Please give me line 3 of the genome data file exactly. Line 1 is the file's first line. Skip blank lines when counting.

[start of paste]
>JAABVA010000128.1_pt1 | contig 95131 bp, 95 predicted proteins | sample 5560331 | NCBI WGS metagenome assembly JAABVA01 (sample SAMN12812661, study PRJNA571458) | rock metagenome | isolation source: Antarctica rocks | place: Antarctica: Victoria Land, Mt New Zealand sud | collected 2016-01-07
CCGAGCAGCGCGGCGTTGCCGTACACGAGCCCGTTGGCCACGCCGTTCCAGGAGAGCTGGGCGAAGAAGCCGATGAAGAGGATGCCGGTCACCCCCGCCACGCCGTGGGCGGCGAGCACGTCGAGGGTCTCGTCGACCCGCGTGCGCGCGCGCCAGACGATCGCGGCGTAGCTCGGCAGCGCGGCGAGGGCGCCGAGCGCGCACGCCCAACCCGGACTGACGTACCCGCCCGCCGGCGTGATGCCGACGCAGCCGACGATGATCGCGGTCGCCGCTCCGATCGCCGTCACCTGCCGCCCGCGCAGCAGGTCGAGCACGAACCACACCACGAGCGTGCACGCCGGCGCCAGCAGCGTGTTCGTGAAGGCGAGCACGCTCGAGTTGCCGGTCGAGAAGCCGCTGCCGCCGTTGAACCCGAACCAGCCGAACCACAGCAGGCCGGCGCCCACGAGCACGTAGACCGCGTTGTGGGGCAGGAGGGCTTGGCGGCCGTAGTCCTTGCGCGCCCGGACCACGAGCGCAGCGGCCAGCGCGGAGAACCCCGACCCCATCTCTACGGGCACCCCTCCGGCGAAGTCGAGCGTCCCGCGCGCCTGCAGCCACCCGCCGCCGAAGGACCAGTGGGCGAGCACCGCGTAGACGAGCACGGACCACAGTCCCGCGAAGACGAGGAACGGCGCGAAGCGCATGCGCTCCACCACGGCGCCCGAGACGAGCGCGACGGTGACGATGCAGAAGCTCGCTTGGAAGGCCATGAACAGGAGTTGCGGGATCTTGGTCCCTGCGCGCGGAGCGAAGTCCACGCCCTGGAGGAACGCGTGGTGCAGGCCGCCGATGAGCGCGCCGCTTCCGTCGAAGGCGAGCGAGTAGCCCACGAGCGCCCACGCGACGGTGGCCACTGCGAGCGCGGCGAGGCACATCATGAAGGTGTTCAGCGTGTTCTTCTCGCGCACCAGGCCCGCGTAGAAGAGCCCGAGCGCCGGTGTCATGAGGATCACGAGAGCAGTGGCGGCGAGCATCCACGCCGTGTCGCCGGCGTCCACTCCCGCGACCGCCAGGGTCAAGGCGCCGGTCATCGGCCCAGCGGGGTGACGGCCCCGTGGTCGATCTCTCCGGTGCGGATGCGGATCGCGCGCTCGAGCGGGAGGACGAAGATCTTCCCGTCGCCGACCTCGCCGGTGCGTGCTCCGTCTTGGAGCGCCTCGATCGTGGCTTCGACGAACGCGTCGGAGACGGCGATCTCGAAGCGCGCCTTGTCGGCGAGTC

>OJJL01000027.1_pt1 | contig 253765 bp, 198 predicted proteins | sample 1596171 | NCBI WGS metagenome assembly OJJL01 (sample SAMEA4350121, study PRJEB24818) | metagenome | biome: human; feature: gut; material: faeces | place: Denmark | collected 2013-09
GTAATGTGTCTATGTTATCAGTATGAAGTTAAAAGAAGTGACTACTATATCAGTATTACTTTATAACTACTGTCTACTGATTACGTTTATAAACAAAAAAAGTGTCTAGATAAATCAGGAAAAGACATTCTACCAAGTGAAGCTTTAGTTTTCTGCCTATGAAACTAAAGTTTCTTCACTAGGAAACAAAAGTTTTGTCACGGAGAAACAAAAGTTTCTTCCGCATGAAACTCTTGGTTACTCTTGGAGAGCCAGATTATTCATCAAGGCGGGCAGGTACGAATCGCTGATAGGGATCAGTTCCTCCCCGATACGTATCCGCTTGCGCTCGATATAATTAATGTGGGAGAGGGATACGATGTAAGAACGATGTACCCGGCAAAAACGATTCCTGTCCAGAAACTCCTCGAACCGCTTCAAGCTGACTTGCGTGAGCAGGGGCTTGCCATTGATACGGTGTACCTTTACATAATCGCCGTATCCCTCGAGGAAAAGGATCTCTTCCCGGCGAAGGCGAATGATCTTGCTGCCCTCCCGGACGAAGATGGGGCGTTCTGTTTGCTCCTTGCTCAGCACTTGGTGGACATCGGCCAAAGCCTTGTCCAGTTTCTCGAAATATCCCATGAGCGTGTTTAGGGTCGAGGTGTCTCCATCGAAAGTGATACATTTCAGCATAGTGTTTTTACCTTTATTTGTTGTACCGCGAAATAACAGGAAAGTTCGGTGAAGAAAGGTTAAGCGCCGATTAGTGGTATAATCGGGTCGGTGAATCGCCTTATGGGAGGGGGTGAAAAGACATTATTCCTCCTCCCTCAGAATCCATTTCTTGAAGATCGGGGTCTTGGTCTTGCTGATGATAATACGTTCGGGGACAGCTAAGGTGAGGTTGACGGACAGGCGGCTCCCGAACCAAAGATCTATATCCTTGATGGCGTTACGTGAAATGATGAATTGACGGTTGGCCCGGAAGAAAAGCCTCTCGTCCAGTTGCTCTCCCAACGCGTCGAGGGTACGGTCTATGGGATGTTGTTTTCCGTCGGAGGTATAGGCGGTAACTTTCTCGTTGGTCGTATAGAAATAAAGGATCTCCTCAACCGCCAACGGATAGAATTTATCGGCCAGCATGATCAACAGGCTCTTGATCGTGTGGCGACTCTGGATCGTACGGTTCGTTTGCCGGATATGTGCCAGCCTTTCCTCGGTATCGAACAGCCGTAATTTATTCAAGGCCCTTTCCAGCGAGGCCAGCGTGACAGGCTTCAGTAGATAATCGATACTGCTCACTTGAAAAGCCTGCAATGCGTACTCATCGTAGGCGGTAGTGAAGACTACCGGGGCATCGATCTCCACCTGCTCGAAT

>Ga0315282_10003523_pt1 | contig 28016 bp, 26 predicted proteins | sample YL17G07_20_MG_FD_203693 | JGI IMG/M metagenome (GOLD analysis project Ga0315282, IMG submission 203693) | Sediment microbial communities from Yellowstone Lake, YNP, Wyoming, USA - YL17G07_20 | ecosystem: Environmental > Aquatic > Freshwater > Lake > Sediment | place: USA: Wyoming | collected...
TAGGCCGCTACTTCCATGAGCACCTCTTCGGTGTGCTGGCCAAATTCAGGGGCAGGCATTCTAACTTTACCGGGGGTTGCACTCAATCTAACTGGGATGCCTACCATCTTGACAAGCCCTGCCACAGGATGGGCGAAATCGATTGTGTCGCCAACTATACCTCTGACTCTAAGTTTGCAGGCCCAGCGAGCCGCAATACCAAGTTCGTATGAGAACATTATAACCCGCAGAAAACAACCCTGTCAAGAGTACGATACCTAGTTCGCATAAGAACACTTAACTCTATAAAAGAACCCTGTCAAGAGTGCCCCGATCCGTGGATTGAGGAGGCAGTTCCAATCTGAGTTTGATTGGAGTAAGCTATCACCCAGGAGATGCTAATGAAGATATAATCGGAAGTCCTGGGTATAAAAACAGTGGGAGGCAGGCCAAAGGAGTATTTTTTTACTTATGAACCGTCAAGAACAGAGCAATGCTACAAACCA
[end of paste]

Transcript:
>OJJL01000027.1_pt1 | contig 253765 bp, 198 predicted proteins | sample 1596171 | NCBI WGS metagenome assembly OJJL01 (sample SAMEA4350121, study PRJEB24818) | metagenome | biome: human; feature: gut; material: faeces | place: Denmark | collected 2013-09